Now I’m here


Back on the greatest hits.

Here we have May re-establishing the band’s rockness pretty damn firmly, in a song that can’t be pinned down.

The vocals go from side to side, delay effects creating matching silhouettes. It’s smoke and mirrors but it sells itself. Urgent but lonely introductory moments, rolling solos. Angry cities.

Now I’m here.

It’s about touring with Mott the Hoople. Brian got sick after the tour, and wrote this in hospital. (For much of this record, the band would be writing most of the track, just leaving gaps for May’s harmonies and guitars. It’s surprising how much they got away with this.)

It’s not what I ever thought it was about. I always found this song faintly threatening. Warm, but lonely. There’s love, but it sounds a lot like getting lost.

But maybe that’s a joy of touring that I just don’t know about. Getting lost in a new city, with new people.

Down in the city just Hoople ‘n’ me

Don’t I love him so

Whatever comes of you and me

I love to leave my memory with you

I always heard ‘move hold of me’. But there you go.

There’s two voices in the song. A kind of fear (and a thrill in that) and a comfort, a love. It’s abstracted into nonsense at time, but I love the twin feelings. Adventure and fear, and slow burning love and closeness.

I can’t really connect with the idea of Mott the Hoople, beyond a song written for them by David Bowie that I always thought was actually just David Bowie, but I still find heart in the image of Brian finding such companionship, travelling across America.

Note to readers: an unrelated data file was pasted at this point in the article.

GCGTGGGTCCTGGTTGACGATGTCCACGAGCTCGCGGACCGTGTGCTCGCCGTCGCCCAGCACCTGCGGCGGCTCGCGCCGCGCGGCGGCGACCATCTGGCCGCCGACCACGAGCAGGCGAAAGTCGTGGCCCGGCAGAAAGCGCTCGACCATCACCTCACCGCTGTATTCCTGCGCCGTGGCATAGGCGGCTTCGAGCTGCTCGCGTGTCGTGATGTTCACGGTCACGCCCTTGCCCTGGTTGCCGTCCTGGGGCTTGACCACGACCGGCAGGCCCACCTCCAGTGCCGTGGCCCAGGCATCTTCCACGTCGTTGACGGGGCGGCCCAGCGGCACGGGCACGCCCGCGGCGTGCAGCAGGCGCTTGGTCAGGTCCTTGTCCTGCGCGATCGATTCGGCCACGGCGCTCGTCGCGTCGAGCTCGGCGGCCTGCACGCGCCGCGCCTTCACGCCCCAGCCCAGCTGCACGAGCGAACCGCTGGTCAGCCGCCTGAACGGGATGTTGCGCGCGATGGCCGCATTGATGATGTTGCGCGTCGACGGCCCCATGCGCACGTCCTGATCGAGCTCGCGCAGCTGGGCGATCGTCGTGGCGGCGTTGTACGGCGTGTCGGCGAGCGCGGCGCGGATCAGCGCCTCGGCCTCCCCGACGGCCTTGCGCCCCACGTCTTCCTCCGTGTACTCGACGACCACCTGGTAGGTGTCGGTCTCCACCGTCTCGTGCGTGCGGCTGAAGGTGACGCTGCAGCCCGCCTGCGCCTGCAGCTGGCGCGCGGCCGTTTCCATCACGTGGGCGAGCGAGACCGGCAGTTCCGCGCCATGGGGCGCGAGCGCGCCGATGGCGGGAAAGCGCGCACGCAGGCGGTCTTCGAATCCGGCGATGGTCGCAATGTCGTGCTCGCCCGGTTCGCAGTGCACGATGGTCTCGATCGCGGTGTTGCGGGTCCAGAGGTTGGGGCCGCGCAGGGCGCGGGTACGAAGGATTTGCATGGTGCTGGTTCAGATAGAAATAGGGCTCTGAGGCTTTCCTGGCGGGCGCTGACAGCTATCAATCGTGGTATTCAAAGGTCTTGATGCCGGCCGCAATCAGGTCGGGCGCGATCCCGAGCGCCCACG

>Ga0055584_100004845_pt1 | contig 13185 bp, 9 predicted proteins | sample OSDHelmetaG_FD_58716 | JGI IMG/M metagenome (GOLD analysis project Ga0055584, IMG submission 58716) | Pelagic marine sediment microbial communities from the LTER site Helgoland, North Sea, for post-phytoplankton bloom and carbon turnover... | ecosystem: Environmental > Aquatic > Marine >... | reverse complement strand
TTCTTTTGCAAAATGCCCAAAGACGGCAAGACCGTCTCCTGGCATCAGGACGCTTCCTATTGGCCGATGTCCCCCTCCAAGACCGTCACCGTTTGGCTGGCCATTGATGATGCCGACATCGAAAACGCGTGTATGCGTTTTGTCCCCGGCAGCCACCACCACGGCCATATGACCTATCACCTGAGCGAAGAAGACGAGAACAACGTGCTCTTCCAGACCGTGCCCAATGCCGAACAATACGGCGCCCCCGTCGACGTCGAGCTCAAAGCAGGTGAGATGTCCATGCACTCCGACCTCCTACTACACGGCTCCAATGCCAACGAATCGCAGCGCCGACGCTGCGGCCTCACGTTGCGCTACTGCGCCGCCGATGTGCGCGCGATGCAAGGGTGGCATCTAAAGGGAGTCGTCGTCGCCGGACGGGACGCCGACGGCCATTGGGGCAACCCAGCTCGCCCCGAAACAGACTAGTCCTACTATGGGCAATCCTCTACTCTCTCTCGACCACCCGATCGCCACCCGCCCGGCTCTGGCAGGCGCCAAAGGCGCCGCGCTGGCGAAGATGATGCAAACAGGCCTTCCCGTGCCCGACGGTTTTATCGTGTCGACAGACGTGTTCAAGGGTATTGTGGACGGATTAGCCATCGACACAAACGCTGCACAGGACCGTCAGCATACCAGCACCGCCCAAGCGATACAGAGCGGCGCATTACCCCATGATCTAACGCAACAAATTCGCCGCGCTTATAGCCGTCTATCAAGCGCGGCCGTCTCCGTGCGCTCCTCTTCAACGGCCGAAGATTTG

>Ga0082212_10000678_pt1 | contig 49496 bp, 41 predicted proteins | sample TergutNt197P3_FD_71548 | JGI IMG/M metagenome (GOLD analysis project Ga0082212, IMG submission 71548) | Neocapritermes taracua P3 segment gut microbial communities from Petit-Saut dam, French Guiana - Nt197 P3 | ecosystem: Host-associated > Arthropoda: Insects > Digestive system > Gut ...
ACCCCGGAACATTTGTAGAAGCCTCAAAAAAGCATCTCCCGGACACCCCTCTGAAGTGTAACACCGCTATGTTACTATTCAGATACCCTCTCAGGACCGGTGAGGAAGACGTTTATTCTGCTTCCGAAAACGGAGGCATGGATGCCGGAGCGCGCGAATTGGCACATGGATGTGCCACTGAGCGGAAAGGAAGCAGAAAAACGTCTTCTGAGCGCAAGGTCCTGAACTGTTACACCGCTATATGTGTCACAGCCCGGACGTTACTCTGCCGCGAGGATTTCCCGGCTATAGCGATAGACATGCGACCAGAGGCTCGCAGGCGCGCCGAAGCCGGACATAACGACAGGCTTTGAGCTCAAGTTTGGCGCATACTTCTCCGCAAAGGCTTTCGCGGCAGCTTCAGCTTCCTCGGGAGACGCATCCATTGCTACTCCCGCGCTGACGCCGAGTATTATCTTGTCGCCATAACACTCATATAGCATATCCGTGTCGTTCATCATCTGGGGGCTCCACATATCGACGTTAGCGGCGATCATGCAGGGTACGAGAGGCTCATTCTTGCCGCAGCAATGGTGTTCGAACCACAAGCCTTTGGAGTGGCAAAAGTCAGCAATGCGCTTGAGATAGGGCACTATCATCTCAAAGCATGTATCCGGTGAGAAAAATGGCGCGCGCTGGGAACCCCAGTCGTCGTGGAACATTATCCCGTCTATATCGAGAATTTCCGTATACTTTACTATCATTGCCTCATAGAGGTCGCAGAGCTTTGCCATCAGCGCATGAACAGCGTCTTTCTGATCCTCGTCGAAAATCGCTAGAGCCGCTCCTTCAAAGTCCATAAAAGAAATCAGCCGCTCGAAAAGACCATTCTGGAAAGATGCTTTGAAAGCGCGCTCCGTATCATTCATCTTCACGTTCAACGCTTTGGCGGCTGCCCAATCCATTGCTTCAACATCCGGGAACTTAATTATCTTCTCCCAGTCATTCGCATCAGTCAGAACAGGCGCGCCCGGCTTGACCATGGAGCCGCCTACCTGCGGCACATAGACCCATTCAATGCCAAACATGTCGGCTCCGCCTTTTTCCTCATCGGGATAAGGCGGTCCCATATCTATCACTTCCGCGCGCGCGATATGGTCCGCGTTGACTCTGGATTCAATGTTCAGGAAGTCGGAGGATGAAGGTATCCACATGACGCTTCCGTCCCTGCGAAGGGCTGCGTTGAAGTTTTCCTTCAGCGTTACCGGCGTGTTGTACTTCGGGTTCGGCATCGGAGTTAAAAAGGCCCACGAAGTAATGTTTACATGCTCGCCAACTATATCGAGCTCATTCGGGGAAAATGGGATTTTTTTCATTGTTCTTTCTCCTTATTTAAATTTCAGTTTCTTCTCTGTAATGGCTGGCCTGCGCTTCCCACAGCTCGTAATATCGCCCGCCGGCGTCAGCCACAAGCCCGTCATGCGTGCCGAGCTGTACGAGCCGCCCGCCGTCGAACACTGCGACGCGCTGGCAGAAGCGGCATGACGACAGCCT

It makes sense on a record that has taken us on so many journeys, to explore the city from this angle as well. Not the thing to be escaped, but as the thing to get lost in.

From the first moments, the song is entrancing. Freddie stands, looks around. Disappears and moves. Then keening, shrieking guitars wrap around him, and a huge stonking riff takes him out into the city.

You can see a dark alley opening up into the bright lights of the city, and excitement pouring out, as two bands run into the night.

You can see why it became a solid fixture of the live show. Not just the roaring drama of it, but the closeness. Every band should have a song like this, to remind them and the show why they’re out there, slogging across the world. Taking hands and burning bright.

It’s a simple rocker. At core, once you lose the delayed vocal passages, but it’s got so much damn verve. The way Freddie sings ‘eye’, just before the Hoople line. It’s incredible.

To hear Freddie, the senator of pomp, putting on the graces and tics of a more trad rock band of the era is enticing.

There’s so much affection on every level. A band so happy to have toured supporting someone they’ll later eclipse. It paints a sweet picture.

It’s May at his most vivid, capturing Mercury’s mood and selling every line with relatively straightforward guitar work, Taylor’s drums pumping the whole thing full of energy. Deacon’s bass providing some added heft.

And that piano glissando, buried in the middle of everything else as we roar back into it.

Now they’re here.



Queen: An Exploded Diagram is me having big and little thoughts about every Queen song in chronological order. If you want to support me, making it more financially viable and easier to explain to people at parties, please back my patreon.

Illustration by Emma, using an icon from the noun project by John Caserta.

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